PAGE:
The Living History of Savannah’s Historic Forts


A recent Retirement Magazine listed Savannah Georgia as one of the top eight places to retire for the history lovers among that generation. The folks at the Where to Retire Magazine included Savannah at the top of their illustrious list of other well known Historic Sites along with Charleston S.C., Chattanooga, Tenn., and Fredericksburg, Virginia to name a few of the better known historic destinations. The common denominator of these destinations are their roles of witnessing important battles and conflicts that shaped American History as noted in their national and state parks on the outskirts of these historic cities.

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Savannah has witnessed a series of skirmishes and battles over the years starting with the arrival of the Spanish and their claiming of Creek Tribal lands for the Spanish Crown and subsequent attempts to convert the indigenous inhabitants to Catholicism. As the article relates below, if it works for retirees looking to live in Savannah, it works even doubly so for visitors to Historic Savannah.

Although it lasted only 30 hours, the Battle of Fort Pulaski changed the Civil War and military history. Now it’s that legacy and the memorable setting on the Georgia coast that attract retirees to volunteer at the national military park outside Savannah. Now it is that legacy and the memorable setting on the Georgia coast. For historians, the battle is notable because it demonstrated that masonry forts couldn’t hold up to a barrage of from rifled cannons. Unfortunately for the citizens of Civil War Savannah, in the end the Confederate garrisoned fort quickly fell to the Union forces. Downtown Savannah has itself has no shortage of appeal or history. The Hostess City, founded in 1733, is well known for it’s squares lined with Spanish-Moss covered live oaks amidst hundreds of restored architectural landmarks.

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Oh, and by the way, Savannah’s storied past is just a small part of what makes us a perennial top 10 destination year after year. Watch the Savannah Convention & Visitor's video below to learn more:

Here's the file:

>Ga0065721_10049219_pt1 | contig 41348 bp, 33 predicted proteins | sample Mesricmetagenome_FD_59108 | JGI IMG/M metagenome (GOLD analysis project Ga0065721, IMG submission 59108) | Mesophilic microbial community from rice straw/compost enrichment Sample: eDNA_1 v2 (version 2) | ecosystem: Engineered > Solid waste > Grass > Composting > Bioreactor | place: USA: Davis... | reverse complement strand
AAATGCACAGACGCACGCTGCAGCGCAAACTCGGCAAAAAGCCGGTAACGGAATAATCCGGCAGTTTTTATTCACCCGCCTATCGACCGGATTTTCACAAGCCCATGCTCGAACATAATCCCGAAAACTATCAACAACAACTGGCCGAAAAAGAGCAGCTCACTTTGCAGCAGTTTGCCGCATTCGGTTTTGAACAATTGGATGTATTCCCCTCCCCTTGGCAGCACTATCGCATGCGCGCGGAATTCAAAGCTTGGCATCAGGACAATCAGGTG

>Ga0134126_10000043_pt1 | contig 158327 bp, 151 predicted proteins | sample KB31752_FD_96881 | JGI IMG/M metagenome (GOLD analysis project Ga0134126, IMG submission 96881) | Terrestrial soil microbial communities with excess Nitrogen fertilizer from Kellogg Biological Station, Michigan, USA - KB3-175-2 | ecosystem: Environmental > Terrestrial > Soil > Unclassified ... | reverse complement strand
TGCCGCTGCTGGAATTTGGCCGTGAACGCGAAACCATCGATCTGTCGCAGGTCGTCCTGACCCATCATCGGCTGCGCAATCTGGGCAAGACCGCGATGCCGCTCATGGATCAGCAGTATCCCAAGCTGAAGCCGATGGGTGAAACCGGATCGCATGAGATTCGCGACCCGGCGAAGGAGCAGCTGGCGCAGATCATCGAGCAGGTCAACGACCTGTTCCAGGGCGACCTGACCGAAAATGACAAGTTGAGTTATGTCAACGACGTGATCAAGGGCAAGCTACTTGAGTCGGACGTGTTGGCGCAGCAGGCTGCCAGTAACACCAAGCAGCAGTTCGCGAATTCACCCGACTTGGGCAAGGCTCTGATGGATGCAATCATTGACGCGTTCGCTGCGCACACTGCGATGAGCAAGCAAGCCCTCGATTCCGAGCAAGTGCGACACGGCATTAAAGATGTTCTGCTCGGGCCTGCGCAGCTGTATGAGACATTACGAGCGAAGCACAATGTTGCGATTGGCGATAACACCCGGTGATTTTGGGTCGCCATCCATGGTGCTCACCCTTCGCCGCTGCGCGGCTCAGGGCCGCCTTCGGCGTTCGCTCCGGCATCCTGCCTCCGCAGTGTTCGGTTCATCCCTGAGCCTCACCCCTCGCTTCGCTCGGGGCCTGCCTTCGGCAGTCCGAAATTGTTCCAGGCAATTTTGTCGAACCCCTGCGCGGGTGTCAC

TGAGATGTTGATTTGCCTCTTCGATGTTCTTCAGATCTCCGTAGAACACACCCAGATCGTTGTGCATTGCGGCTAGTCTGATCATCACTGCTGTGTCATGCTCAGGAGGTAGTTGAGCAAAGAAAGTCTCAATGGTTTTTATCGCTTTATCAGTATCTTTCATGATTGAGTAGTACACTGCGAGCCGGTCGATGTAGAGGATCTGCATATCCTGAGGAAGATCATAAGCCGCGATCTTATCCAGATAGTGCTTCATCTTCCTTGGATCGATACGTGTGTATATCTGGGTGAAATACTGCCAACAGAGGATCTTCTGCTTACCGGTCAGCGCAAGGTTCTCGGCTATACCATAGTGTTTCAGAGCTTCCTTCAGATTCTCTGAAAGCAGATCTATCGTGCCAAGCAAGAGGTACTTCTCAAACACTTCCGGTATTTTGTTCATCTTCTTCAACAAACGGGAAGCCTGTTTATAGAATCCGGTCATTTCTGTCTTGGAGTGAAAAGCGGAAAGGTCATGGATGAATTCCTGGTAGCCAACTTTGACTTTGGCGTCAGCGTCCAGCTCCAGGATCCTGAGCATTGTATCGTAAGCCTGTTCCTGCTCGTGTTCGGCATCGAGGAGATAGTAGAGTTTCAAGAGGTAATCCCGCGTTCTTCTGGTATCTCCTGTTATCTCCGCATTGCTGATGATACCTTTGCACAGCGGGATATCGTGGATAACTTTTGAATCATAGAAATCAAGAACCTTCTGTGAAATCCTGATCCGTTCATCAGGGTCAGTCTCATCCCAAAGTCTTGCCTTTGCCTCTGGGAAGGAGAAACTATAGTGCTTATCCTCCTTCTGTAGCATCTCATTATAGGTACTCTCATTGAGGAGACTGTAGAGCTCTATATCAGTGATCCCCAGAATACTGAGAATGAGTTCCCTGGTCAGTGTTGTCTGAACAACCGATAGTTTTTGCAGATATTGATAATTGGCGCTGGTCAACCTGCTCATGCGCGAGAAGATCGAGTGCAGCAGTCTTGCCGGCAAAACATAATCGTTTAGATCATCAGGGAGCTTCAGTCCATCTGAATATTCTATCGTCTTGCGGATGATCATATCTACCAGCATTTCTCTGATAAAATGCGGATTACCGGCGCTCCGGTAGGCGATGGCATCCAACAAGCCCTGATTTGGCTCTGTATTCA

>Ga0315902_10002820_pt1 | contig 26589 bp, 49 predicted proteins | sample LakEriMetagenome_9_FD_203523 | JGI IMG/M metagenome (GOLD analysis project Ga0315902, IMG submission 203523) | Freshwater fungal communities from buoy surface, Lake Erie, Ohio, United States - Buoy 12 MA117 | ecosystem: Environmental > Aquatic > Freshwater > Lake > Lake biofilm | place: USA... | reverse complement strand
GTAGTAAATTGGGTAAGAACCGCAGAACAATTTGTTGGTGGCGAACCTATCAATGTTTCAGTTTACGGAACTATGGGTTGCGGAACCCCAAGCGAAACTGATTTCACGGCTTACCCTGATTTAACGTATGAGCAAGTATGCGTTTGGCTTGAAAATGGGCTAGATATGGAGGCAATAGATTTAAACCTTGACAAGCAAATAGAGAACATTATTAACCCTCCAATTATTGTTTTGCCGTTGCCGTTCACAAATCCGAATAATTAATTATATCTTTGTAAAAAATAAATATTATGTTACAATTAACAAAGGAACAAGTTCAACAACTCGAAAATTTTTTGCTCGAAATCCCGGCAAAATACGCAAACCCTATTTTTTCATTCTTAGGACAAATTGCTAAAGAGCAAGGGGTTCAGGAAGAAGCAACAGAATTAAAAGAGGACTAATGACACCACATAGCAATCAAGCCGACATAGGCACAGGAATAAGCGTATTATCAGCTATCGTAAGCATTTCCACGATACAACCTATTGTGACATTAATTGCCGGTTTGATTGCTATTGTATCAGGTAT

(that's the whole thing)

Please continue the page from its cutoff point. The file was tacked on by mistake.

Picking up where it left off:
The Savannah Black Heritage Festival

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The 23rd Annual Savannah Black Heritage Festival kicks off its celebration on February 1, 2012, and will continue through Thursday, February 16th with a smorgasbord of festival events. Each year, the festival presents programs and activities in the performing and visual arts for every age and every interest in school settings and in the public domain. A strong commitment to family and fun are featured in Low Country Savannah in the traditional Black History celebratory month of February.

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This year’s event is no different with a strong emphasis on Black cultural activities including dance, music, visual art exhibitions international and local in scope, culinary arts activities, crafts workshops and much, much more. Plan to be in attendance on the gala Grand Festival Day on February 11th in Savannah’s Martin Luther King, Jr. Center from morning on into the evening. The theme of this year’s festival is Journey’s, Passages, and Transitions.

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Attend the 23rd Annual Savannah Black Heritage Festival and enjoy the rich cultural contribution of Black Americans in Coastal Georgia’s Destination Savannah. Plan your trip around the posted schedule and secure your free tickets online as some events require these seating arrangements. The Festival is sponsored by the City of Savannah and Savannah State University.

Celebrate Black History, Winter 2012

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If researching your West African roots is your idea of time well spent on a getaway road trip worth taking, the lowcountry roads that run through coastal Georgia, South Carolina, and North Carolina may provide just the fact filled glimpse into daily life in Colonial era America that will set you free. The 30 mile wide swath of the Gullah Geechee Corridor that extends from Wilmington, North Carolina all the way down to St. Augustine, Florida is the ticket. Visiting historic districts like those found on Daufuskie Island or Sapelo Island's Hog Hammock in Low Country Georgia alone features a weekend to "live like a local" in a rich cultural environment of living the unpretentious good life among nature's bounty.

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Look in on the official website that points the way to the black history lover along the Heritage Corridor below:

Due to their isolation during the 17th-19th centuries, the population, known as Gullah in the Carolina's and Geechee in the Georgia, and their descendents, were able to develop distinctive speech, styles of dress, and architecture, in addition to self-sufficient farming and fishing traditions that distinguished them from other groups in the region.

Visit Historic Savannah in both January or February to take part in the Martin Luther King, Jr. celebrations during Dr. King's birthday and his National Day of commeration. Weekend dates are filling up fast during both months, so don't delay if booking your Historic Savannah Black History vacation rentals during the Annual Savannah Black Heritage Festival is something you had in mind.